Random dump from class notes:
typical feature size — 10 mils. state of art — 1 mils. (lowe resolution than can machine parts). Slow! — hours to print small objects. complex — days.   
real point of 3d printers: nested parts and overhang — cannot do in mold [molding and casting procdess]. but need supporting material.
stratasys — water soluble primer
inkjet acrylic droplets — print with wax
dimension 3d printers — has two heads. raster structural and then support material and then next layer. temperatuer of chamber — below fusion temp and much higher than plastic flow so plastic sticks to itself.
have crypto on material cartridges — drm on plastic (can use cheap plastic otherwise). 10k mac shop [yea I don’t remember what this means] — fine but materials are appallingly expensive. Applies to any vendor.
tektronix phaser — inkjet photocurable acrylic. melt wax away to get part and then play with solvents to get wax completely out. fairly fast process b/c heads running in parallel and global uv flash. very nice finish / resolution for same reason.
dimesnion — little fdms — 10 to 40k. big ones, 100k.
InVision — 100k, and $100 for tiny part due to mats.

color 3d printers —
zcorp — everyone dislikes, because? they have powder bed (plaster), spreads layer of powder. straight inkjey heads from hp spreads binder. then powder, then binder. don’t need support material (use unused powder), and add color just in binder.
but disliked because binder does not bind very well. when done printing, try to separate bound from unbound, and sort of bound powder, and everywhere covered. post process to convince to really stick (infuse / dip in wax) together. color but no structure / surface finish. in theory just as fine as invision with droplet size, but due to messiness does not come close.

laser sintering — instead of binder, use laser to print. works with metal powder. issues: machines are alarmingly expensive (few hundred thousand dollars) and metal compacting is not very good.
metal 3d printing — force in metal (injection mold) and squish it. cost does not justify quality.  

Hobbyist FDM resolution

Best of all Sam Cervantes, the founder of Solidoodle—who clarified some of the technical points on their website following our post—helpfully contacted us to illuminate some of the murkier points of 3D printing resolution. As Sam explains:
… Typically the Solidoodle—and the MakerBot, from my understanding—print layers every 0.3mm (11.8 mils). At Solidoodle we’ve printed as low as 0.1mm (3.94 mils),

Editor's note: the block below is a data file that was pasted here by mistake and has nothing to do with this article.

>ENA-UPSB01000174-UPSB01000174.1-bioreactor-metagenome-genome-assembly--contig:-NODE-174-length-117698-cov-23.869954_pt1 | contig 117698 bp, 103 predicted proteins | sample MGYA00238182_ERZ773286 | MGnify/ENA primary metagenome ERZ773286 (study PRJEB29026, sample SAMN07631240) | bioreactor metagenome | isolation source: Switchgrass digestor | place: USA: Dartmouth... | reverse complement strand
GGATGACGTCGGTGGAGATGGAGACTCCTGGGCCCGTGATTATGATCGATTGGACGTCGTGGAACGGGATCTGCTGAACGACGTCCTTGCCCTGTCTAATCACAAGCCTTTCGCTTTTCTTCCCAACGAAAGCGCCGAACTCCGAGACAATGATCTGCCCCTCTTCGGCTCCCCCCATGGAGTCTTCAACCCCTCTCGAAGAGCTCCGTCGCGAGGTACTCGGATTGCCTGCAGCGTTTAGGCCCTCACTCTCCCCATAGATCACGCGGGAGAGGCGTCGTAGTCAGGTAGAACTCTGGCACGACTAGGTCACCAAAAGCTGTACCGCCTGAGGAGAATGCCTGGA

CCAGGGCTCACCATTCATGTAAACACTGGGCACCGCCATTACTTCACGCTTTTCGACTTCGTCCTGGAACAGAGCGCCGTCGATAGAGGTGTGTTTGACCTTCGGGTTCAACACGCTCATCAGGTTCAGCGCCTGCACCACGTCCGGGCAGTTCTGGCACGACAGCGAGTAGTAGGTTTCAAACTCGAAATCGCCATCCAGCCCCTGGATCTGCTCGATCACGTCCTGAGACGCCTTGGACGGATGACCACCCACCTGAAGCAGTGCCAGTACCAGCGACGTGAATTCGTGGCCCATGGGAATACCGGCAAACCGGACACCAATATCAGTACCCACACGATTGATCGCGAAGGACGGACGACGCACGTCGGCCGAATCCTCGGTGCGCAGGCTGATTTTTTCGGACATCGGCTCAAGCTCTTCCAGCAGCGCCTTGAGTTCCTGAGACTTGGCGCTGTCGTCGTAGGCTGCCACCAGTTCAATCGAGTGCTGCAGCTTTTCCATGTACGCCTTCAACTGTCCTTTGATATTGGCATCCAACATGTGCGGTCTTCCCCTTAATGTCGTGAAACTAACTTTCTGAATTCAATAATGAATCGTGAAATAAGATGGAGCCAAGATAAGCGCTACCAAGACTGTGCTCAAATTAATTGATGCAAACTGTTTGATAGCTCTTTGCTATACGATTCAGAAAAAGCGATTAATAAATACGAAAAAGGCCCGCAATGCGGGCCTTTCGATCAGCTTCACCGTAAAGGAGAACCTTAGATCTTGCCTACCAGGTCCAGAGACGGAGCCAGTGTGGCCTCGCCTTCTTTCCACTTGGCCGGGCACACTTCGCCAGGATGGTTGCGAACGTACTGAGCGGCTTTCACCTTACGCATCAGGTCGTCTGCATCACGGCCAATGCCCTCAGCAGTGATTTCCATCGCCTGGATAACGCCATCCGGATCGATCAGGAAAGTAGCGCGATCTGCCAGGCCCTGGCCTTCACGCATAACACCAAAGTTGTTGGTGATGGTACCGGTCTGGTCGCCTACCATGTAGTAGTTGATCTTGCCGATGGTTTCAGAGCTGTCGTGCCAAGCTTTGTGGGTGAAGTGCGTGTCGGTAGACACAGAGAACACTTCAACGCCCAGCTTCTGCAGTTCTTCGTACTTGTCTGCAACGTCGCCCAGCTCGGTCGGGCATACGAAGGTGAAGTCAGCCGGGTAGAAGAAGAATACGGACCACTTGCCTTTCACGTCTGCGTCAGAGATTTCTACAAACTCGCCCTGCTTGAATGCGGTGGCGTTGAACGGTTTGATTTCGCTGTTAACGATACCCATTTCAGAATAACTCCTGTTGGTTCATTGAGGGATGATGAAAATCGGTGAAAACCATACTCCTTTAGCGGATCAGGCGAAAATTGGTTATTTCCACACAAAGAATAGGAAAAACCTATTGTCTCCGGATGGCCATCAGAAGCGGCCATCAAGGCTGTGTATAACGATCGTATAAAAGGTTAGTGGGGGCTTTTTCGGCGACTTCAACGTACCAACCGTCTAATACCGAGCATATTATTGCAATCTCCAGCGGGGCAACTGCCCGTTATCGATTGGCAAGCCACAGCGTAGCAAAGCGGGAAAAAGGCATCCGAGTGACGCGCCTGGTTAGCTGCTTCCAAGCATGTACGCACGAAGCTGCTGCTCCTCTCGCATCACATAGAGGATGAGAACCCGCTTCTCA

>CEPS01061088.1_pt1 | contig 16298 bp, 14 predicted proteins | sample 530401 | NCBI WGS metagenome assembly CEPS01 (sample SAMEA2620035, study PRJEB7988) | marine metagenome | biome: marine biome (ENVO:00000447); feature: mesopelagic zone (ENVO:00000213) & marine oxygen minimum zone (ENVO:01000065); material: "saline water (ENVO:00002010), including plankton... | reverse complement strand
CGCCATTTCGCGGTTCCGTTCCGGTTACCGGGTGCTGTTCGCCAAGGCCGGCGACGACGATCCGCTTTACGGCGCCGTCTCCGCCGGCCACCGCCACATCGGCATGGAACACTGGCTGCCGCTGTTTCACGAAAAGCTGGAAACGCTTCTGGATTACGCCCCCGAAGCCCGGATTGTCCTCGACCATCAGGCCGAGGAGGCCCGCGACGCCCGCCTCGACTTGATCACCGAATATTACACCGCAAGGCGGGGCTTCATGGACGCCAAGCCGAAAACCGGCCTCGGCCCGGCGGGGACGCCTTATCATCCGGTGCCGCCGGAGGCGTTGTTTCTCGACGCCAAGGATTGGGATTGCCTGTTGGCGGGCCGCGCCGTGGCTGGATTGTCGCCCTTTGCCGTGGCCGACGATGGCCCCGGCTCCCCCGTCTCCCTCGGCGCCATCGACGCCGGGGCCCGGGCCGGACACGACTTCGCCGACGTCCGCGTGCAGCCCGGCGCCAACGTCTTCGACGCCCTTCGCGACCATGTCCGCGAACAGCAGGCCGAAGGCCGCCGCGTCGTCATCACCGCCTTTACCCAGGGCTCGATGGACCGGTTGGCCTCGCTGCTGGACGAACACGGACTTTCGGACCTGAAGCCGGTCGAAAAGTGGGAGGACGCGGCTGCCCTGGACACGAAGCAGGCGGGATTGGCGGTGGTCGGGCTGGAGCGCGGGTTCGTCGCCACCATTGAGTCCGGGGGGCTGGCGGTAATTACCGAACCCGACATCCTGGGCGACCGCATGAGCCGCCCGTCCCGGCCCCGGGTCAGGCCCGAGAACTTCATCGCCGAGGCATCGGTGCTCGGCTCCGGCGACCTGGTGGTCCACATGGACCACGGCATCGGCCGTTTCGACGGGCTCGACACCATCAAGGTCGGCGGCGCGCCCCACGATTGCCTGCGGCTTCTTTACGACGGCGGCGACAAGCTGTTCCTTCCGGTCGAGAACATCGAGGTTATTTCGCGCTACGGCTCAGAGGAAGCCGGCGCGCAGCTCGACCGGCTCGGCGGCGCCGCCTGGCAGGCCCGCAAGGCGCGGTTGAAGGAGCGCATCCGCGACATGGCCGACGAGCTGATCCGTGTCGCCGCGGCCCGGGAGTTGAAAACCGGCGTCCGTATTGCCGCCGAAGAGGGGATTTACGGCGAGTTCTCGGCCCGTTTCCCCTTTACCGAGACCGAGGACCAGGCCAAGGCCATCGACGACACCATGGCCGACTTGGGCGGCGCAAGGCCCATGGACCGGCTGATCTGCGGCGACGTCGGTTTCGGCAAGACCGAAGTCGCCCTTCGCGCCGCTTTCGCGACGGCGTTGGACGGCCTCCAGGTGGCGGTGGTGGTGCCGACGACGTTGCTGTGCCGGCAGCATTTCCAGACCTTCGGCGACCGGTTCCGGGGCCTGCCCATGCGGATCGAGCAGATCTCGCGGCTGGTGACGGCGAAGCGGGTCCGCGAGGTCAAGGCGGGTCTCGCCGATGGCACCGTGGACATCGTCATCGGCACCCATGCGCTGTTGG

Now let’s talk about the resolution in the horizontal (X-Y) plane. The Solidoodle is capable of repeatedly positioning its printhead to within 0.011mm (0.433 mils) … but I did see that they [Makerbot] use 1/16th (62.5 mils) microstepping on their motors.

However, you can see how it’s a little superfluous to say that the resolution in the vertical (Z) direction is 0.3mm and the resolution in the X-Y (horizontal) direction is 0.011mm

… it’s important to remember that the printhead is extruding plastic through a 0.35mm (13.8 mils) nozzle. It’s important to remember that ABS plastic oozes and expands a bit when it comes out of the nozzle . Even though the motor on the automatic sprinkler may be capable of positioning the water nozzle to within millimeters, in the end the water is going to going to spray out of the big nozzle over a wide area in a somewhat random manner.

miniature things research (tiny steppers!) / start-lolling, start-trolling, start-rolling

stepper motors
I started looking into how tiny and cheap steppers can get, since micro servos are in the $2-3 range, and holy lady hexapods they can get tiny.

 More info here.

Turns out most tiny steppers come from vehicle dashboard instrumentation. To actually buy them
you don’t turn to mcmaster

Instead, a search for “nano stepper motor” reveals this:

More info here, including the fact that this stepper can be driven directly by an Arduino. 
On amazon, these cost ~$2-3 each as well. (search for “stepper motor gauge”).
I just order 6 for $16.50 to have some hand to play with (randomly ordering the micro-servos a while back turned out well); we’ll see how this goes. So, upcoming tiny stepper gantry?
Some more reasonable 15 cm ones cost ~$15 (vs the price on mcmaster…)

flying things

from the facelols, charles seyz

i think these days about $150
for the average kramnik  kopter
frame: $20-30 from HK. motors: $10each. esc: $15 each. kk2 board: $20
i guess add in radio and gaudy lighting too so $180-200
if you are fine with small
less than $100 is definitely possible
tinycopter runs like $7-8 motors and $8ish ESCs
the frame was made of a few 3d printed doobobs and carbon fiber
you can get CF sticks cheaply and i’m sure the 3dp stuff can be replaced with lazzered parts

this is why i am considering it:

i think flying things are an example of neat engineering